One issue that every garden owner hates is the squishy lawn.
In this article, we’ll be looking at what causes squishy lawns, as well as what you should do about it.
Squishy Lawn – What’s The Problem?
What even is the matter with having a squishy lawn?
There are two big problems with having a squishy lawn – how it looks and how it feels.
A squishy lawn will never be flat and perfectly even. This can ruin the entire look of your garden.
You don’t want to spend hours on the plants, just to have it ruined by the grass.
But also, a squishy lawn is going to be cold and wet.
This isn’t going to be very nice at all to walk on, and it can be a huge barrier to any garden parties that you might want to host.
What Causes Squishy Lawn?
The biggest culprit of this crime is water.
Whilst it’s true that grass does need water to grow correctly, too much, and it won’t absorb it.
The excess water will simply sit there, making the soil underneath the grass too wet.
But of course, the water doesn’t always work alone. It sometimes has some partners in crime.
These could include an excess of nitrogen, diseases, or pests.
Any three of them could prevent the grass from being able to absorb and use up the water that it needs to thrive.
How To Solve The Issue
Sand – Why?
One solution that will serve the purpose of absorbing the excess water, the excess nitrogen, and killing disease and pests is sand.
The stuff you find at the beach.
Sand is a fantastic absorber, and it’s also incredibly cheap.
Another advantage is that it’s challenging to erode, so you won’t need to worry about it getting destroyed by heavy rainfall.
And because sand is powdered stone, it’s strong; you can walk on it as much as you like, with almost no possibility of it being damaged by the weight of your body.
Sand – How?
There isn’t a right way or a wrong way to add sand into your soil.
The two key things that need to be achieved are:
- You need to have enough sand to absorb the water.
- It should be spread out, so it doesn’t just look like sand has been dumped in your garden.
One great way to spread the sand is by using a broom. It’s cheap, and it does the job.
But if that’s a little bit too old school for you, you can buy machines that will spread the sand throughout your lawn.
Thatch – Why?
However, before you can sand, you, first of all, need to thatch.
Thatching your grass means removing pieces of dead grass from your lawn.
The reason why thatching is so essential before sanding is that the sand can be so occupied with absorbing the excess moisture from the gunk that it becomes saturated before it can get to the soil.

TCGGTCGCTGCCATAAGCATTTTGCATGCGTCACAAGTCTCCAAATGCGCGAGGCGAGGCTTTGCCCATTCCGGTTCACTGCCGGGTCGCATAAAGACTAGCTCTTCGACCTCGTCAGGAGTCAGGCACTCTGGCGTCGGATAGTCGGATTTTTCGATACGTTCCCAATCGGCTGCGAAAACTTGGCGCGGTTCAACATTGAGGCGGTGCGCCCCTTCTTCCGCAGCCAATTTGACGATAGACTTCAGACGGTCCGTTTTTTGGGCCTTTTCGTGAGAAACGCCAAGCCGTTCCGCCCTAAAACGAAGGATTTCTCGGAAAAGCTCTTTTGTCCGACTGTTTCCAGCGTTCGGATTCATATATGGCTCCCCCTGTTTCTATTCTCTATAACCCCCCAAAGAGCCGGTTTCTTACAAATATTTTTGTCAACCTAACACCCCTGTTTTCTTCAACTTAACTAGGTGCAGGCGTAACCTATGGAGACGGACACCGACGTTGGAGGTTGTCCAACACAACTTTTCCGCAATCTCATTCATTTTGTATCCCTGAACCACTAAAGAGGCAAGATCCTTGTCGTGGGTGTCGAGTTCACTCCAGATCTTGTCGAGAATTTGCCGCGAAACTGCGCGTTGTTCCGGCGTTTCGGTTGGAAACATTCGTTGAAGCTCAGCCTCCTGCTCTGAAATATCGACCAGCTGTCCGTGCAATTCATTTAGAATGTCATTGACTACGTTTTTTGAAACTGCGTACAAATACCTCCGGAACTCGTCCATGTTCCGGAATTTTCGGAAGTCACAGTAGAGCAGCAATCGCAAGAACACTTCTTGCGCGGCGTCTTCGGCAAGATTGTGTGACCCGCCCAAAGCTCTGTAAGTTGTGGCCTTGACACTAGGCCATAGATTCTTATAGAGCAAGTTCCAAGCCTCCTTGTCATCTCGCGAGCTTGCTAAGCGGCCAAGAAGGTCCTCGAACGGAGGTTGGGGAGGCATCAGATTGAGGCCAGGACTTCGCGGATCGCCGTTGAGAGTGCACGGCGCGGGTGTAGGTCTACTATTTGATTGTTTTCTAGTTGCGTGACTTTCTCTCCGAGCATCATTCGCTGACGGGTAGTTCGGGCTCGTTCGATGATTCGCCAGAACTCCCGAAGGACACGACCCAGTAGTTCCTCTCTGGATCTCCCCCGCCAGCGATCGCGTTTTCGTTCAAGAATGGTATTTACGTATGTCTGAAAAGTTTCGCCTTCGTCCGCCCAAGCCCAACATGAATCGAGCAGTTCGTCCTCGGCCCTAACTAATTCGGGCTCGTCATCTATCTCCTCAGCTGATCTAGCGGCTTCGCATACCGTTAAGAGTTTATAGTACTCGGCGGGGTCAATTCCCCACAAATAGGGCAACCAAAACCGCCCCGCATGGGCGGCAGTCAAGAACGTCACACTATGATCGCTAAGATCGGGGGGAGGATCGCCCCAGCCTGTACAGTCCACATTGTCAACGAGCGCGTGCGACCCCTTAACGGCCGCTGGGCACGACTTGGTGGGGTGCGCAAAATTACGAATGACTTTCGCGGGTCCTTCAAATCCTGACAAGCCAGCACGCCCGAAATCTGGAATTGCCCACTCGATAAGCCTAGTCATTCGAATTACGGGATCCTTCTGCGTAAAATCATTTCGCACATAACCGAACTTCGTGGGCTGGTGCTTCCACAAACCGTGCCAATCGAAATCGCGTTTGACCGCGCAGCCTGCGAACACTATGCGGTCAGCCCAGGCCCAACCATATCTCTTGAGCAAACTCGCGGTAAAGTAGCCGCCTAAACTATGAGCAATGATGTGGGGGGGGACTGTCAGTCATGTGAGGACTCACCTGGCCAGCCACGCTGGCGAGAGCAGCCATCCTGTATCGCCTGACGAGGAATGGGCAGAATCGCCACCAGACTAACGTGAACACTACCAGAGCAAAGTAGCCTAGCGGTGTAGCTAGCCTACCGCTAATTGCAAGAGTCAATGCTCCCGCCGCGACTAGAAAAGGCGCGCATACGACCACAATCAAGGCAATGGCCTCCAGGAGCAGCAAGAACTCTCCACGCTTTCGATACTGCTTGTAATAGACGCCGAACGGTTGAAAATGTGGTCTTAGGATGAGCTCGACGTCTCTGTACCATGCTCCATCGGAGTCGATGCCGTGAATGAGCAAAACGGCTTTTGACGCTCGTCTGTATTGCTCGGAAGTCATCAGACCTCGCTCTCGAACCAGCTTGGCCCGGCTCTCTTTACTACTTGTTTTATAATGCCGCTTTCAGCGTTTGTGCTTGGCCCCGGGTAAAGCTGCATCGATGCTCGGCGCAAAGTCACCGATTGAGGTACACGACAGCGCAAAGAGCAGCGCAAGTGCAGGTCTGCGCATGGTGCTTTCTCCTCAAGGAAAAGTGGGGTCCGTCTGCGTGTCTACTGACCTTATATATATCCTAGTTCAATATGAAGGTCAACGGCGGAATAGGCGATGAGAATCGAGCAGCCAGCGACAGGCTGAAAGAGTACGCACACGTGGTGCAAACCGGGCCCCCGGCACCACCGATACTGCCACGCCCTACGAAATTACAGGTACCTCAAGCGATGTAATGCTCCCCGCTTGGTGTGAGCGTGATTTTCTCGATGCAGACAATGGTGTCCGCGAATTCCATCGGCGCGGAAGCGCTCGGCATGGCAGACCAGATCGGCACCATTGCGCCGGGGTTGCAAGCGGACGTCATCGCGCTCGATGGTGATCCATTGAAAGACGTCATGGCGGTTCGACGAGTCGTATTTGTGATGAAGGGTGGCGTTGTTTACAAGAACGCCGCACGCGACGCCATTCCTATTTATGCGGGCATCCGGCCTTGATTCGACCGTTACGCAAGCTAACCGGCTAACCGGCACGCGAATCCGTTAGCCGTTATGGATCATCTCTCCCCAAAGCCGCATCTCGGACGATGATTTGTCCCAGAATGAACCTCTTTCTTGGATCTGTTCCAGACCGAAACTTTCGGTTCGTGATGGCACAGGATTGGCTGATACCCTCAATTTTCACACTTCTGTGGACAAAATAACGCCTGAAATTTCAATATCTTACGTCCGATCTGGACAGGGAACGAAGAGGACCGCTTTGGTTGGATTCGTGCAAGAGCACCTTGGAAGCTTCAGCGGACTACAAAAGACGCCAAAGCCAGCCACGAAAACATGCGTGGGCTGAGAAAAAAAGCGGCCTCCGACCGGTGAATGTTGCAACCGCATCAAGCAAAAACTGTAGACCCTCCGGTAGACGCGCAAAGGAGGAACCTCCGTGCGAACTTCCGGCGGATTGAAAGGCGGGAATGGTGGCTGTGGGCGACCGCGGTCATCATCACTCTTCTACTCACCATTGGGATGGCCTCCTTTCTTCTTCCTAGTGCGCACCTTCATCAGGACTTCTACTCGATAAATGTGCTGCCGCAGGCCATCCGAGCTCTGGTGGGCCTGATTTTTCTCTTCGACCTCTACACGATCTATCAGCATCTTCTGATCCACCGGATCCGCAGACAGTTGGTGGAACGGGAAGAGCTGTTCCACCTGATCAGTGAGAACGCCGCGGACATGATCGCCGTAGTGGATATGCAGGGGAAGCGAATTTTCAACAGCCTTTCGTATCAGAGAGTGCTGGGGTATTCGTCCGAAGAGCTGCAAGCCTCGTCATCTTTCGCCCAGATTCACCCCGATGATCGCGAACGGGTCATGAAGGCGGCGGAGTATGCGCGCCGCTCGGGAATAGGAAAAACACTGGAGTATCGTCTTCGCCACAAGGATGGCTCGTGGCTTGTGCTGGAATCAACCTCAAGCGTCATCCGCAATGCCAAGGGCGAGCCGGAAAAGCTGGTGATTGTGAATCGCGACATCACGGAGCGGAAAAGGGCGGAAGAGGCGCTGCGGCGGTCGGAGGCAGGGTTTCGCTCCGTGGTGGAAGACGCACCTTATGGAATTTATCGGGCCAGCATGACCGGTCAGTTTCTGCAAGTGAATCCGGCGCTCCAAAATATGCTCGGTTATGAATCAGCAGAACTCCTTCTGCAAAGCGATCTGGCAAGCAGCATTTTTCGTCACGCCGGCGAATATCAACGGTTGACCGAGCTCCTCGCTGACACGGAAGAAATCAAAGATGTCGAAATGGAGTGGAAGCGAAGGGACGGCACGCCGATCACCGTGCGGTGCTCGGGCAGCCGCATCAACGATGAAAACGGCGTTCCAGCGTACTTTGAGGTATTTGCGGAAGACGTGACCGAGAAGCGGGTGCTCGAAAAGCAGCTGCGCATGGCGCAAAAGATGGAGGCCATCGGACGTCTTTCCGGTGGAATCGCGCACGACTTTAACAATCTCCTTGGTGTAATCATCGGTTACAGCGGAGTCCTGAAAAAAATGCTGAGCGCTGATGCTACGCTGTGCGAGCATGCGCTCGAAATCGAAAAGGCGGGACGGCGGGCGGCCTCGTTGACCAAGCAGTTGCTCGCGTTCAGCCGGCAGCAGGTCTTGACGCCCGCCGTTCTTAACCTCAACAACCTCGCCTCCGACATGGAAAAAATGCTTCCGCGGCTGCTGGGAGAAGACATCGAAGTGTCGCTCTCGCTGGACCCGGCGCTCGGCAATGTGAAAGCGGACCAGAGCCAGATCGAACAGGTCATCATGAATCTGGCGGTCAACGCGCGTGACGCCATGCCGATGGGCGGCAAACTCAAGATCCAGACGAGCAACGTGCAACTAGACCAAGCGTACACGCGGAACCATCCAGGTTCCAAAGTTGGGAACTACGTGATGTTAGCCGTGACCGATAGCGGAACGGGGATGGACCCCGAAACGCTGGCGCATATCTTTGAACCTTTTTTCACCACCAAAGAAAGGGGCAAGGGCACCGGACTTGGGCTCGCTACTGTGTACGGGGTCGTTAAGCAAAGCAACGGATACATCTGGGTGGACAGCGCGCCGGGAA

Of course, you don’t want to overdo the sand. This will ruin the look of your garden. Therefore, making the most out of the sand you do use will be wise.
Thatch – How?
Thatching is pretty similar to raking. In both chores, you’re collecting something from a large area of land, and moving it all into a smaller area of land.
The difference between thatching a raking, however, is that raking is only to collect leaves, whereas thatching is there is collect dead grass.
A thatching rake is similar to a regular rake.
The only difference is that the spikes are a little bit thicker so that they can have a tighter grip.
Just like with you rake, to thatch, simply drag the tool from one end of the garden to the other, and when you have all the dead grass into one row, dispose of it.
When To Water
While it’s essential to make sure your grass isn’t getting too much water, it’s equally important to make sure it’s getting enough.
If your grass begins to turn a brown color, which is particularly common during the summer, it could be helpful for you to water your lawn.
However, be careful that you don’t water your grass just to find that it rains an hour later.
The best rule to follow is that your grass should only ever be watered if it has turned brown, and there’s no sign of rainfall anytime soon.
And that is what you need to do if you have a squishy lawn – thatch and sand.
Of course, we all want a lawn that’s nice to walk on, and nothing stops it more than squishiness.